Identification of statelessness

Hello all. I’m looking to hear about different identification exercises that members of the global legal empowerment network have run to identify stateless populations or people at risk of statelessness (beyond desk reviews). E.g. large-scale household surveys, small-scale focus groups.

Do you have experience implementing such exercises?

Warmly Laura

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Hi @lauracparker Sorry this skipped my mind but I have been planning to respond to this post. In Kenya, Namati does not do the direct implementation of the project but our partners have participated in such activities before. In 2014 one of the largest stateless community was profiled by UNHCR Kenya, Haki center and Kenya Human Rights Commission and one of our network member @Lore participated in the profiling.

This was a hybrid of the two. They did house hold surveys and also focus group discussion. This identified all the families and where they lived and their time of entry into the country. From the focus group discussion, I remember the participants highlighting divergent opinions from the community where others wanted to go back to their country of origin while the majority stating that Kenya is the only place they called home.

This profiling exercise was very instrumental as an advocacy tool in pushing the state to act and conduct its own profiling exercise in 2015 to identify the number of families as well as their exact number. The report from the survey was not released since the partners could not release their report before the government released its report. This was more like a back up plan in case the number of persons in the government report was lower than the CSO (civil society organisation) report then it could be released as a counter mechanism to push for amendment of the report. At the same time it would be to our disadvantage if the CSO’s report had less people compared to the government report.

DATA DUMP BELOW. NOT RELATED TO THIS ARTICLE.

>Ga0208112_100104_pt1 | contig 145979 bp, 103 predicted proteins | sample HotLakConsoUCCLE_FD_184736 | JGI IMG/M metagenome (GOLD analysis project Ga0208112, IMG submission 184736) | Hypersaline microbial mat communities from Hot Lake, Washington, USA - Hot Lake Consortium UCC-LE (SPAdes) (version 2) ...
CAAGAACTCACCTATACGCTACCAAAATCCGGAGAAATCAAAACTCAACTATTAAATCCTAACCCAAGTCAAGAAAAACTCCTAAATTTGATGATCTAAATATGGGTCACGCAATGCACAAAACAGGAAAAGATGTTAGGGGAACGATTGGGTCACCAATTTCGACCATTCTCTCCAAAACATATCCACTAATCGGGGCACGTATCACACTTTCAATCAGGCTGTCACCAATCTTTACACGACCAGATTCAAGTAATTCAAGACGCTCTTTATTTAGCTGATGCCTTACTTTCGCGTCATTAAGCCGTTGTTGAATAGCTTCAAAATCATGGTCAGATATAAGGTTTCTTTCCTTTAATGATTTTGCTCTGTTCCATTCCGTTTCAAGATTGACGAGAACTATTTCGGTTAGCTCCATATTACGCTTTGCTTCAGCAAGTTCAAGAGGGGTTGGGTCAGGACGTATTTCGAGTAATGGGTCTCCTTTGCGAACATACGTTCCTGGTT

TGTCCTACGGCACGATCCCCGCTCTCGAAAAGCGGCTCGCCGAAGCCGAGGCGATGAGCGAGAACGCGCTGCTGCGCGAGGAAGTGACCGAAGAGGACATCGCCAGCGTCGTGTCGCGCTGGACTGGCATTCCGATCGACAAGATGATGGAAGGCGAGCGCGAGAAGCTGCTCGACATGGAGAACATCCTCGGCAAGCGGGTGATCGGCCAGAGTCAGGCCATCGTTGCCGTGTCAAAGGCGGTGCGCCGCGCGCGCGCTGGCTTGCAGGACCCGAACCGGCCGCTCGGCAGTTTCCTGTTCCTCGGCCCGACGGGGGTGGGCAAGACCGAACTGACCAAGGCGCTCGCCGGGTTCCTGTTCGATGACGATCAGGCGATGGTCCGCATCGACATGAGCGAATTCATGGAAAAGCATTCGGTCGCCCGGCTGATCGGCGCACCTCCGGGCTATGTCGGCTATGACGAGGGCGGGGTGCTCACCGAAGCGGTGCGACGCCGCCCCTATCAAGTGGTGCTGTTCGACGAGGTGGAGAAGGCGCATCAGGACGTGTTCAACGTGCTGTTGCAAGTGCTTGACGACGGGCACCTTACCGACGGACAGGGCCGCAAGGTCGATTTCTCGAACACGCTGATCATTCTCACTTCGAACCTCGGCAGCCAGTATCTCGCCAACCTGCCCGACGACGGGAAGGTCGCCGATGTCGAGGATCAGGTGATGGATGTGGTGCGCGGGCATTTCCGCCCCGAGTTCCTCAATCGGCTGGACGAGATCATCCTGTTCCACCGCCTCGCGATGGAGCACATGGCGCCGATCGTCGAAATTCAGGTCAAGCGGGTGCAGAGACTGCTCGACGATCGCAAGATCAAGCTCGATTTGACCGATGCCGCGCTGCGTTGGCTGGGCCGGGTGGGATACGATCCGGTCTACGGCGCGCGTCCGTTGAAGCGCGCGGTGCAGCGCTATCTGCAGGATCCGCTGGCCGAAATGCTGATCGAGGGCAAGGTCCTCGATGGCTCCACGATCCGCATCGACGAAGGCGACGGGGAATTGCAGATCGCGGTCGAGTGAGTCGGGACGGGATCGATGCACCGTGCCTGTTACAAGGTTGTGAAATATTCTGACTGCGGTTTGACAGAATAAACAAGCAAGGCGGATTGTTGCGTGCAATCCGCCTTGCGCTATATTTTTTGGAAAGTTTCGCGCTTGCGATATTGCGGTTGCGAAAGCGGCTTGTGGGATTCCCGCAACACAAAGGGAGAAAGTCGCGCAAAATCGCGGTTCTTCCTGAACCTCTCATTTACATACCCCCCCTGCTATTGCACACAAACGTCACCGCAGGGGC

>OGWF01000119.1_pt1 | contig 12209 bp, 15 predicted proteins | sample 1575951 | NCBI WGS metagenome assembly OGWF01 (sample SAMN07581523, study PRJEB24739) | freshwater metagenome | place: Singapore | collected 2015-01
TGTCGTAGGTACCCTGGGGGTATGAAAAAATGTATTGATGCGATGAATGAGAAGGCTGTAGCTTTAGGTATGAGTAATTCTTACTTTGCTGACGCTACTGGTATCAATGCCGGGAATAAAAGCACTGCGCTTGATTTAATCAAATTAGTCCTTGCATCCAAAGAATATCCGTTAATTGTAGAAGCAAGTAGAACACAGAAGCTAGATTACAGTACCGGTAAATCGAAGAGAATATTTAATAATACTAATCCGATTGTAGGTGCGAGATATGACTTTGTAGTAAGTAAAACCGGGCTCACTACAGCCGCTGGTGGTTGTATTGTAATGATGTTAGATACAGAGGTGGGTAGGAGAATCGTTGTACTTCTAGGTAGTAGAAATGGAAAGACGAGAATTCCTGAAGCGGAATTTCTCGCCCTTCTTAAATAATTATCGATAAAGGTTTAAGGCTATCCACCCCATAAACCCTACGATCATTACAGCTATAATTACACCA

The report never saw the light of day but was used to push the government to release its report which was not released but was implemented after CSOs and the Makonde community decided to trek from the coast of Kenya approximately 500km to Nairobi to seek audience with the president on their registration. This can be seen in this post.

I hope I captured it all. @lauragoodwin @Lore kindly share your thoughts on this.

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Thanks so much for the info Mustafa, have been following with interest the successful data-driven advocacy approach in Kenya. In Cote d’Ivoire we are now looking at the census data to see what proxy factors on statelessness it can give us and whether it can help to refine population size estimates. We will release a report on that in coming months and see what it recommends in terms of any eventual surveys to be carried out. Take care and keep up the good work in Kenya!

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Actually the next census the Kenyan government might have a special code for the stateless population. In the previous ones they were not captured. I look forward to reviewing your report.

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